Will San Antonio remove 1899-erected Confederate statue overnight?

Confederate Statue in San Antonio, Texas (Alamo photo by Jack Dennis)

City employee says ‘the fix is in’

New Mayor Ron Nirenberg bypassing Governance Committee 

(Update: Just as this article and the source stated, the statue and cannons were removed after the city council vote on Thursday)

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Will San Antonio, a Texas city rich in history and culture, succumb to political correctness by removing a statue in a downtown park?

According to one city employee, the plan is to remove the Confederate statue at Travis Park during the night Thursday after the City Council votes on a measure to relocate the statue. The memorial was erected on June 28, 1899 and was dedicated officially on April 28, 1900.

“That statue stands on top of a 40-foot-high monument,” said the city worker who asked not to be identified. “To move it during the night requires special equipment. They already have someone picked out to do it. The cannons in the park will be removed too.”

“This is going to be a big test for the new Mayor (Ron Nirenberg) to determine if he will listen to the citizens or submit to political correctness. Some of us already know. He is going to have them taken down.  The contractor will use a crane, special rigging and lighting to take it down. It had to be planned for and they want it removed soon after they vote.”

San Antonio City Council 2017 (San Antonio Government)

“The cowards won’t let the citizens vote on it,” San Antonian Richard Brewer commented on an article in a local newspaper. “They can’t even tell us who/how many citizens have complained about it. Five of those Confederate dead soldiers the monument honors died trying to rescue some African-American children and their mother from Indians here in Texas in 1864.”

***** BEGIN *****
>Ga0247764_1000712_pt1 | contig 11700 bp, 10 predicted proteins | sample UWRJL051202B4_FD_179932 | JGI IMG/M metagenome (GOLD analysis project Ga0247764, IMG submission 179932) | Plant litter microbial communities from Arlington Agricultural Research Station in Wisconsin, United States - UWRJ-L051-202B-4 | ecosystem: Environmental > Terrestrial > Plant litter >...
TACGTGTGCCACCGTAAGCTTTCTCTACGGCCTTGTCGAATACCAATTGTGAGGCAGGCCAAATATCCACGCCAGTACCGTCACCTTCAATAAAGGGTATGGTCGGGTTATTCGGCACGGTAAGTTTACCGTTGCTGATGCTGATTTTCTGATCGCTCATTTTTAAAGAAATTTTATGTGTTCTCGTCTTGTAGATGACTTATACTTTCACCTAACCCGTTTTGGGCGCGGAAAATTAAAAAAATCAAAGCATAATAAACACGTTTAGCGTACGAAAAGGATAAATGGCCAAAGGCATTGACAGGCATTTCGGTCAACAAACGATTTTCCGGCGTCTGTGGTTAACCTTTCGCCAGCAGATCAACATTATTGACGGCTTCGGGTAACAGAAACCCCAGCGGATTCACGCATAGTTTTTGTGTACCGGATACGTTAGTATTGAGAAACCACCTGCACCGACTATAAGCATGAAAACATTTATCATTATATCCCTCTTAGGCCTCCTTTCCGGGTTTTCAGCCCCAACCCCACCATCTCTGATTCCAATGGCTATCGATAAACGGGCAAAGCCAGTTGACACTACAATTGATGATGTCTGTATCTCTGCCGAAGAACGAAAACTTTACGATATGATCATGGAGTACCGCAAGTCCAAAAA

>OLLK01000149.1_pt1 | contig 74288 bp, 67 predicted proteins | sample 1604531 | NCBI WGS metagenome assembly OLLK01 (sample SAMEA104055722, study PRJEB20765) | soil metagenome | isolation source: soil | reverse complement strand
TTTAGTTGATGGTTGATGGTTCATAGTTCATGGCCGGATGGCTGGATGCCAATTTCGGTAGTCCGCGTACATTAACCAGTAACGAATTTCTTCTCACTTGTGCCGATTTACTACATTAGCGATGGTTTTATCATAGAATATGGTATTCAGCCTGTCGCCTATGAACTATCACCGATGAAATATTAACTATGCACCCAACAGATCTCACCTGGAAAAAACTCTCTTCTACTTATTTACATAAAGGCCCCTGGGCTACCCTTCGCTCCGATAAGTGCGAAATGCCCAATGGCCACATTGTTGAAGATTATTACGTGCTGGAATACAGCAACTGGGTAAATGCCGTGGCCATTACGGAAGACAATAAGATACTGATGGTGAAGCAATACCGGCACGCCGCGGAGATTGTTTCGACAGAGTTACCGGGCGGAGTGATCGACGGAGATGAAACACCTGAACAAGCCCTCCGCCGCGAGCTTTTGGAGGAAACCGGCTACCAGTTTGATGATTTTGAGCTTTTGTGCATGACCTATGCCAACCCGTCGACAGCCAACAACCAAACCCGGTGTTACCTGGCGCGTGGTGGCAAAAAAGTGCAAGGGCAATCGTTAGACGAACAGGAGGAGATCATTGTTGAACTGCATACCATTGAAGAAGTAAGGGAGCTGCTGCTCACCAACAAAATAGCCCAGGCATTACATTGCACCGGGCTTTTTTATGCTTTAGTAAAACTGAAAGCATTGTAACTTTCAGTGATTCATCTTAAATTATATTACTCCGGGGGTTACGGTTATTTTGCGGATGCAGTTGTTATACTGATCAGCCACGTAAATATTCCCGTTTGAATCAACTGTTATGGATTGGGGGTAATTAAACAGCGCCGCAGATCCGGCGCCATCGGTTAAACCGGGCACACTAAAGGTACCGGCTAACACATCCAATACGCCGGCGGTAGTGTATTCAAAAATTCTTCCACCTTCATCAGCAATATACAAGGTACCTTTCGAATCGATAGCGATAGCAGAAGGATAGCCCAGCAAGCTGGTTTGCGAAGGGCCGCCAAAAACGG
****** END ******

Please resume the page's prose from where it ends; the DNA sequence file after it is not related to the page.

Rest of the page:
“Pretty ‘chickengutless’ on the part of the mayor and certain city council members,” wrote Lorenzo Chiaro. “Let the people at least vote on it.”

The employee said his co-workers believe “the fix is in” as Nirenberg is actively working to move the formal request forward. City councilmen Roberto Treviño (District 1) and William “Cruz” Shaw (District 2), joined together to submit Council Consideration Request on July 25 to take the statue down.

Usual protocol for such proposal is to send the request to a Governance Committee, but Nirenberg is bypassing the customary step and taking the measure to a full city council vote Thursday.

“Sad to see the history and culture of our great country being ripped apart with the removal of our beautiful statues and monuments. You can’t change history, but you can learn from it. Robert E Lee, Stonewall Jackson – who’s next, Washington, Jefferson? So foolish! Also the beauty that is being taken out of our cities, towns and parks will be greatly missed and never able to be comparably replaced!” —President Donald J. Trump

“We have received extensive input from citizens who support and oppose relocating moving the statue,” the Mayor indicated in a press release. “Hundreds of San Antonio residents have voiced their views directly to the council in ‘citizens to be heard’ portions of our meetings and through phone calls and emails.”